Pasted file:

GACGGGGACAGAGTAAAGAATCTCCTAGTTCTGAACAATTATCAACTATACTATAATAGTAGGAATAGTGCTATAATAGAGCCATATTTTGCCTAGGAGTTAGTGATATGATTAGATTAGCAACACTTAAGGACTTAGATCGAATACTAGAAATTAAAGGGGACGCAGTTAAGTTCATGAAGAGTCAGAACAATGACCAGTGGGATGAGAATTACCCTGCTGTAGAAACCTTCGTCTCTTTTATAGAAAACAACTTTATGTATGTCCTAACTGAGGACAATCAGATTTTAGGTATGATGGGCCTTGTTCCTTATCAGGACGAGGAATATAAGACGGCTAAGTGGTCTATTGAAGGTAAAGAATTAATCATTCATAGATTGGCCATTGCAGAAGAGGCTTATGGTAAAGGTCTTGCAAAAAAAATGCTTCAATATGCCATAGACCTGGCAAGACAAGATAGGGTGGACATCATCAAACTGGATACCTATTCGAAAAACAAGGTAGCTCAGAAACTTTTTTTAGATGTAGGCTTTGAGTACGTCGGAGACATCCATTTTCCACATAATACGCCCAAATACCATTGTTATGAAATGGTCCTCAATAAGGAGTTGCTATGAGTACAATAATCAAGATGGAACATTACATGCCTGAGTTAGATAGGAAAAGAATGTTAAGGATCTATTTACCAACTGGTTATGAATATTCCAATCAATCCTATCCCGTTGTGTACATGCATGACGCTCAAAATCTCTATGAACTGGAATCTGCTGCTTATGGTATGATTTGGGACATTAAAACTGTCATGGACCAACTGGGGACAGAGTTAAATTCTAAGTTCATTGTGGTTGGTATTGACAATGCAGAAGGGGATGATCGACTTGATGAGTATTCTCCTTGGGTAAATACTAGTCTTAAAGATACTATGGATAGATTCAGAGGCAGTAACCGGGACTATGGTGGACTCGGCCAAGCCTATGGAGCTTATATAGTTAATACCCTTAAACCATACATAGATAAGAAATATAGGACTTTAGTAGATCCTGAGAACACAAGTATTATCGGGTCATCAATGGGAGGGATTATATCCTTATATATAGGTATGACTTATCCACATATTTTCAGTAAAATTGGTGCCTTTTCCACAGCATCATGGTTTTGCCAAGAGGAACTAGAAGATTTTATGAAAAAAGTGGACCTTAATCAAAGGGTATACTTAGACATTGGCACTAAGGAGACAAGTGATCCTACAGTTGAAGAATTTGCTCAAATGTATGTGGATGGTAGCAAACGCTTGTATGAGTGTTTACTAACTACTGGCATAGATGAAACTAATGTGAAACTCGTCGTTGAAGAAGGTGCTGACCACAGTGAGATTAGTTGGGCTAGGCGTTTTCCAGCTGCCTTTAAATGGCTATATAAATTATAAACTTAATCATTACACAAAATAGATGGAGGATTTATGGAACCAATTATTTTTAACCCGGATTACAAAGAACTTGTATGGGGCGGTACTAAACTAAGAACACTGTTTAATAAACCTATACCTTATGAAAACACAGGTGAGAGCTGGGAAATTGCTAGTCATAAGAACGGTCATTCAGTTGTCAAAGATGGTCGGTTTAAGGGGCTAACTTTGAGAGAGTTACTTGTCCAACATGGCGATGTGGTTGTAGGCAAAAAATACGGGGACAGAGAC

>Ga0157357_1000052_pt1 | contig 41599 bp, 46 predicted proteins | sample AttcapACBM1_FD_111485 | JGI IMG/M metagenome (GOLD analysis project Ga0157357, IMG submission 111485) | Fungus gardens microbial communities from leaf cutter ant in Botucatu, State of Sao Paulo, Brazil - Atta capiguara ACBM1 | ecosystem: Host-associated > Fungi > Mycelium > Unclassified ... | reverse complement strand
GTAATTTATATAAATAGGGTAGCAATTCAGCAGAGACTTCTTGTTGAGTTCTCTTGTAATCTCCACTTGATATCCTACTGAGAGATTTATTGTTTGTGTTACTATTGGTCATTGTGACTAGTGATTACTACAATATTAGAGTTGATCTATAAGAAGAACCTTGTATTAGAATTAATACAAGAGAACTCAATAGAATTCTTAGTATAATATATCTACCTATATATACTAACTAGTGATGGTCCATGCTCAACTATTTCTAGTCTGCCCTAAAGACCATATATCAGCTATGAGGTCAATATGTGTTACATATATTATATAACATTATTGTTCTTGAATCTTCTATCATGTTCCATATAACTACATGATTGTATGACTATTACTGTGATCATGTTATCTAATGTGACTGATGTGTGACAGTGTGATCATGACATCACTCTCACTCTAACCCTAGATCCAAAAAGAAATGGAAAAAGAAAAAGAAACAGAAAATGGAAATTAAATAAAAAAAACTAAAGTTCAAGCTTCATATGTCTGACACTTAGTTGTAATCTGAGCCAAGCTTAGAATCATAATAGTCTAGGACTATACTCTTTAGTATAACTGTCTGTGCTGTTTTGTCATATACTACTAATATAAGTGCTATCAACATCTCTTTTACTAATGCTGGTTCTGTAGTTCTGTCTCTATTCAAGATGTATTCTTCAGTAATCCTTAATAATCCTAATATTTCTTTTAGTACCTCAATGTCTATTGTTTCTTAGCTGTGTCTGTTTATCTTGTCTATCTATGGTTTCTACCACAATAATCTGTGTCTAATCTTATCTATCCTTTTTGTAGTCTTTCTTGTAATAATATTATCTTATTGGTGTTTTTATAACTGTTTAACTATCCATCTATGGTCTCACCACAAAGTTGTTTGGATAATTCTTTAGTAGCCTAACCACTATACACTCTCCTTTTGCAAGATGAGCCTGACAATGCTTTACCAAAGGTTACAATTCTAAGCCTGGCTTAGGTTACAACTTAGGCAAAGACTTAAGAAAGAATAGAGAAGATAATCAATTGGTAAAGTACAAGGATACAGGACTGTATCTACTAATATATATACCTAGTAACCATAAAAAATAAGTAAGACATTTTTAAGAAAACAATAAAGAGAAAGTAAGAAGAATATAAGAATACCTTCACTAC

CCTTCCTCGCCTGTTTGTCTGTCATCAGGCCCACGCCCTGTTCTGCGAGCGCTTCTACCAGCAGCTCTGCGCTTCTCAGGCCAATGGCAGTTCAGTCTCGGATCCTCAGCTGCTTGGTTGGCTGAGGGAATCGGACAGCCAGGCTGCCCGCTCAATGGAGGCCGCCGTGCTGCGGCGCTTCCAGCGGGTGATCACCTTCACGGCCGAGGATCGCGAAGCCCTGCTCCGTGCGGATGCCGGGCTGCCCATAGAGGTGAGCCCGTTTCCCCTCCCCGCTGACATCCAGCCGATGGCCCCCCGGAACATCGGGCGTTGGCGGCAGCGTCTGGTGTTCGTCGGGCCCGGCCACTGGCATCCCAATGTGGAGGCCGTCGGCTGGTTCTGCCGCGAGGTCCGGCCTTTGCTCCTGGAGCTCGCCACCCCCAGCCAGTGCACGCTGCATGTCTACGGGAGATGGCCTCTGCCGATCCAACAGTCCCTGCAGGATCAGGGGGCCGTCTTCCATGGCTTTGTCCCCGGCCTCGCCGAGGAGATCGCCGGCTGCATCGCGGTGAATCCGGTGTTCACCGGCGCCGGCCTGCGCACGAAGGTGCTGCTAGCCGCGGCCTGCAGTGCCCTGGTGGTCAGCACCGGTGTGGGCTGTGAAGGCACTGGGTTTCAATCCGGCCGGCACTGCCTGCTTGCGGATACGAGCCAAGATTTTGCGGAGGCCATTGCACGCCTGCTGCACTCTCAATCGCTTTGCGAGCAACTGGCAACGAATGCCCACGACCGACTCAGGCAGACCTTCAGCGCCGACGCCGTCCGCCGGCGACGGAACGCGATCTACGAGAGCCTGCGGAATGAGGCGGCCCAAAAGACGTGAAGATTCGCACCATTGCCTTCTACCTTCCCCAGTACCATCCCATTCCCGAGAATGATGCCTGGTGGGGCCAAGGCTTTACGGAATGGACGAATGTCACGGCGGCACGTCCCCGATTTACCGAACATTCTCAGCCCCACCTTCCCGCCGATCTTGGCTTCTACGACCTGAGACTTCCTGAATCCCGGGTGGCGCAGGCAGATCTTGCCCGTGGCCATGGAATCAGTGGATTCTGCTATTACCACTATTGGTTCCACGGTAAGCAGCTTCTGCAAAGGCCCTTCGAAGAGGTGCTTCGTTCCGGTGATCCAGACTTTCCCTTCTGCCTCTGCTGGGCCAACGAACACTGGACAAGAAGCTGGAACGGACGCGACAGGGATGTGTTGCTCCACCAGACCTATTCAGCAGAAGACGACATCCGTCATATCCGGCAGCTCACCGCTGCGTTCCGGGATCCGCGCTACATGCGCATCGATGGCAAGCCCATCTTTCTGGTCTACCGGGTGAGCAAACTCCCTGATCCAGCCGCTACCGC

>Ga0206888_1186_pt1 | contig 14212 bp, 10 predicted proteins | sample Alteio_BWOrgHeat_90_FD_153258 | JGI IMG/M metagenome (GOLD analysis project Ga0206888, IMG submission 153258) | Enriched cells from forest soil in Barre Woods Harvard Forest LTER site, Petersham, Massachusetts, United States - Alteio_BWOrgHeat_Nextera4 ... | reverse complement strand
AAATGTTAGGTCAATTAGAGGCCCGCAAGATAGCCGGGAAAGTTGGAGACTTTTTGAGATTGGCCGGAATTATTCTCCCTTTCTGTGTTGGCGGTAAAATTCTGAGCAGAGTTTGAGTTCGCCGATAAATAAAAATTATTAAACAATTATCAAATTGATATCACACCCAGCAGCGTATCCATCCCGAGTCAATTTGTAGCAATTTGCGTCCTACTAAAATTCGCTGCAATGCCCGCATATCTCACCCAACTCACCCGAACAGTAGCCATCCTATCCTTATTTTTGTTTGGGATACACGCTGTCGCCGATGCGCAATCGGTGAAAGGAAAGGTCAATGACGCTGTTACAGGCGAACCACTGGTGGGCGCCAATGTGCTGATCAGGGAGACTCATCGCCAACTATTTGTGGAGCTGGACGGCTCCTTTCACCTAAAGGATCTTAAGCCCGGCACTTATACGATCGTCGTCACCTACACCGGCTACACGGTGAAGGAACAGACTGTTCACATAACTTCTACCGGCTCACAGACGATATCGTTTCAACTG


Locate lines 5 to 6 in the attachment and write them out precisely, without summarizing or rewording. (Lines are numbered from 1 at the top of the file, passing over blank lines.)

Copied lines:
>Ga0206888_1186_pt1 | contig 14212 bp, 10 predicted proteins | sample Alteio_BWOrgHeat_90_FD_153258 | JGI IMG/M metagenome (GOLD analysis project Ga0206888, IMG submission 153258) | Enriched cells from forest soil in Barre Woods Harvard Forest LTER site, Petersham, Massachusetts, United States - Alteio_BWOrgHeat_Nextera4 ... | reverse complement strand
AAATGTTAGGTCAATTAGAGGCCCGCAAGATAGCCGGGAAAGTTGGAGACTTTTTGAGATTGGCCGGAATTATTCTCCCTTTCTGTGTTGGCGGTAAAATTCTGAGCAGAGTTTGAGTTCGCCGATAAATAAAAATTATTAAACAATTATCAAATTGATATCACACCCAGCAGCGTATCCATCCCGAGTCAATTTGTAGCAATTTGCGTCCTACTAAAATTCGCTGCAATGCCCGCATATCTCACCCAACTCACCCGAACAGTAGCCATCCTATCCTTATTTTTGTTTGGGATACACGCTGTCGCCGATGCGCAATCGGTGAAAGGAAAGGTCAATGACGCTGTTACAGGCGAACCACTGGTGGGCGCCAATGTGCTGATCAGGGAGACTCATCGCCAACTATTTGTGGAGCTGGACGGCTCCTTTCACCTAAAGGATCTTAAGCCCGGCACTTATACGATCGTCGTCACCTACACCGGCTACACGGTGAAGGAACAGACTGTTCACATAACTTCTACCGGCTCACAGACGATATCGTTTCAACTG